By April 29th the James Caird was five days out, somewhere in the convulsive Weddell Sea, and in Ireland the Rising, which had lacked in both preparedness and popular support, had been firmly crushed by a vastly superior British army, and an unconditional surrender was offered by Pearse. The Rising had not just taken the British authorities by surprise, but also the general population, whom it claimed to represent. Initially most civilians regarded the actions of the rebels with a mixture of bewilderment and resentment. After large swathes of the city of Dublin had been destroyed in the fighting, the mood towards the insurgents was openly hostile.
It was only after the British authorities decided to execute the signatories of the Proclamation that public opinion swung, and the republican movement was quick to harness both the wave of revulsion that swept across the country after the killings, and the Rising’s ideal of a fully independent state.
The James Caird miraculously reached South Georgia on May 10th 1916, but the journey was far from over for the shattered men. Shackleton, Crean and Worsley were now faced with the immense task of crossing the uncharted interior of the island to reach the manned whaling station at Stromness. After a period of recuperation the three men climbed, crawled, stumbled, fell, frozen, starving and unequipped through the icy peaks and lethal glaciers of a desolate place no man had ever tread before. They somehow conspired to survive, and staggered into Stromness on May 20th 1916 in utterly desperate condition.
It would take months and many failed rescue efforts but eventually the men managed to sail through the ice fields that encapsulated Elephant Island and reach the tiny desolate beach their companions were stranded upon. Within an hour of first sighting their rescue vessel on 30th August 1916, all of the castaways were aboard the Yelcho, and their liberation was complete.
All 28 members of the expedition had survived the ordeal. Men who had hailed from many different countries, men whose plight knew no borders or creed, men whose sole goal became one of survival, for not just themselves, but for each and every one of their comrades, united against their common enemies of ice and isolation. And they persisted in surviving in the face of the litany of numerous debilitating hardships that continuously manifested themselves against them.
They would return home to a world that had changed terribly in their absence, and their remarkable tale of comradeship, survival and triumph paled to near insignificance when measured against the callous disregard for life being dispensed in the blood washed fields of Europe. And for many of the Endurance crew, they would arrive back in time to be thrust into the conflict, where tragically Timothy McCarthy and Alfred Cheetham, who had persevered so gallantly on the expedition, would both lose their lives.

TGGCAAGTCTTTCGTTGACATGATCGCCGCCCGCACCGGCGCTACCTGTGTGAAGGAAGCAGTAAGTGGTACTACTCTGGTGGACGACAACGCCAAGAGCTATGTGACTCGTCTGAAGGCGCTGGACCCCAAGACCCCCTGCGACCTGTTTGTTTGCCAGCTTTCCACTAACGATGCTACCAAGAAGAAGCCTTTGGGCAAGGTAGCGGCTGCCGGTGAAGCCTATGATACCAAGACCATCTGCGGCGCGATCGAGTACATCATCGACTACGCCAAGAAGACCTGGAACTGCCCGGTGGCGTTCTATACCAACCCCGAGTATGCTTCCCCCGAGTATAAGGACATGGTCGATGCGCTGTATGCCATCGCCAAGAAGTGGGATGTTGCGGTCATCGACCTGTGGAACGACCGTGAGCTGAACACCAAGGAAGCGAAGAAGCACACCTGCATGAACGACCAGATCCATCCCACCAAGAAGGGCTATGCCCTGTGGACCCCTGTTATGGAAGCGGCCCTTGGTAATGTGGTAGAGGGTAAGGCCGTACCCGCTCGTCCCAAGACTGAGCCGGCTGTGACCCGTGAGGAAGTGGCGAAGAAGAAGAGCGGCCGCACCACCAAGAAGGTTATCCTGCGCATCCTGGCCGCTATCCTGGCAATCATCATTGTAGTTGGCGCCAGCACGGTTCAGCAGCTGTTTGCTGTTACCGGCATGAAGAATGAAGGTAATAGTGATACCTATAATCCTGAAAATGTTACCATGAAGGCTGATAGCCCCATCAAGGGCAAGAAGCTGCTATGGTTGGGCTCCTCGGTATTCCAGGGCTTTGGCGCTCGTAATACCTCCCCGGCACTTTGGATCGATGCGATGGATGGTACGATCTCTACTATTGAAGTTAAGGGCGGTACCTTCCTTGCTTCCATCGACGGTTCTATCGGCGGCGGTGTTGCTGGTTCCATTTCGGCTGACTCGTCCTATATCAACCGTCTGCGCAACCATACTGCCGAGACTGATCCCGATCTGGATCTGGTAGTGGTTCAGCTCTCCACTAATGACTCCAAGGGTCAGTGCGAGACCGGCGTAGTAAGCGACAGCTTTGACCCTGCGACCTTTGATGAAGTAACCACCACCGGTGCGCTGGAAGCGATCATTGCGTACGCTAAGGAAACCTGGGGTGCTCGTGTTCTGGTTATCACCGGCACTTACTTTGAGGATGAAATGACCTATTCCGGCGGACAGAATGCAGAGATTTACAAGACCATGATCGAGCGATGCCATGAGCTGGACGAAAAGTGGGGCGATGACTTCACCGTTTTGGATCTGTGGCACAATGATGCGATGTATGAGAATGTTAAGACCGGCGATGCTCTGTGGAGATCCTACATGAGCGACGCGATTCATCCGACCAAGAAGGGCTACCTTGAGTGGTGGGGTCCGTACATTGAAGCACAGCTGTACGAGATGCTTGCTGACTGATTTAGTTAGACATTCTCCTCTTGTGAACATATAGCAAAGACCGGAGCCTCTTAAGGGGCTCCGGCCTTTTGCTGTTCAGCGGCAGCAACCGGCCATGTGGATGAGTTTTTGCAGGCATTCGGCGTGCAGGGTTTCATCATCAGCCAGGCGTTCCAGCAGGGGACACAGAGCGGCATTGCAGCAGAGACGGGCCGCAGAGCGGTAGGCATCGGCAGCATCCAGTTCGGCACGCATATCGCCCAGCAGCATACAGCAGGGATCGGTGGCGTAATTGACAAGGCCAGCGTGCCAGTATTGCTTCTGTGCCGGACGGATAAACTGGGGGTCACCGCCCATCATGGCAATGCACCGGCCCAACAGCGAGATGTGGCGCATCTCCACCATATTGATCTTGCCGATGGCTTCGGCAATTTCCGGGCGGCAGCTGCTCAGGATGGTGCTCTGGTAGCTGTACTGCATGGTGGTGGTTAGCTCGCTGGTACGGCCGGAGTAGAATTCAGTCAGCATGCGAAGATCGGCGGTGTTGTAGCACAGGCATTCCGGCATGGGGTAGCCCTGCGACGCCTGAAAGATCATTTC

McCarthy from Kinsale, who had been one of the six aboard the Caird during it’s epic voyage died on 16th of March 1917, when the ship he was manning a deck gun on – the S.S. Narragansett, was torpedoed by a German U-Boat, sinking with the loss of all hands. Cheetham would tragically suffer a very similar fate, and die when the S.S. Prunelle, the ship the Liverpudlian was serving on was also torpedoed by a German U-Boat. Prior to this, on returning from the Endurance Expedition, Alfred Cheetham who was a father of 13, had to suffer the harrowing news that his 16 year old son, had been lost at sea whilst serving on the S.S. Adriatic.
The 1918 Irish General Election which was part of the United Kingdom General Election, saw the republican Sinn Féin party claim a landslide victory, and unlike the more moderate Irish Parliamentary Party who sought home rule, the elected members of Sinn Féin refused to take up their seats in the Imperial Parliament in London. Instead on 21 January 1919, they declared independence and established their own parliament in Dublin – The Dáil, and declared the Irish Republican Army, as the official army of the state. The Irish War of Independence (1919 – 1921) had begun, and the British army and the R.I.C. would bear the brunt of the republican’s attacks. Being the more vulnerable of the two, it was decided to recruit a reserve force of temporary constables for the R.I.C. and the initial mismatched uniform colours of the recruits, led to them being dubbed the ‘Black and Tans’.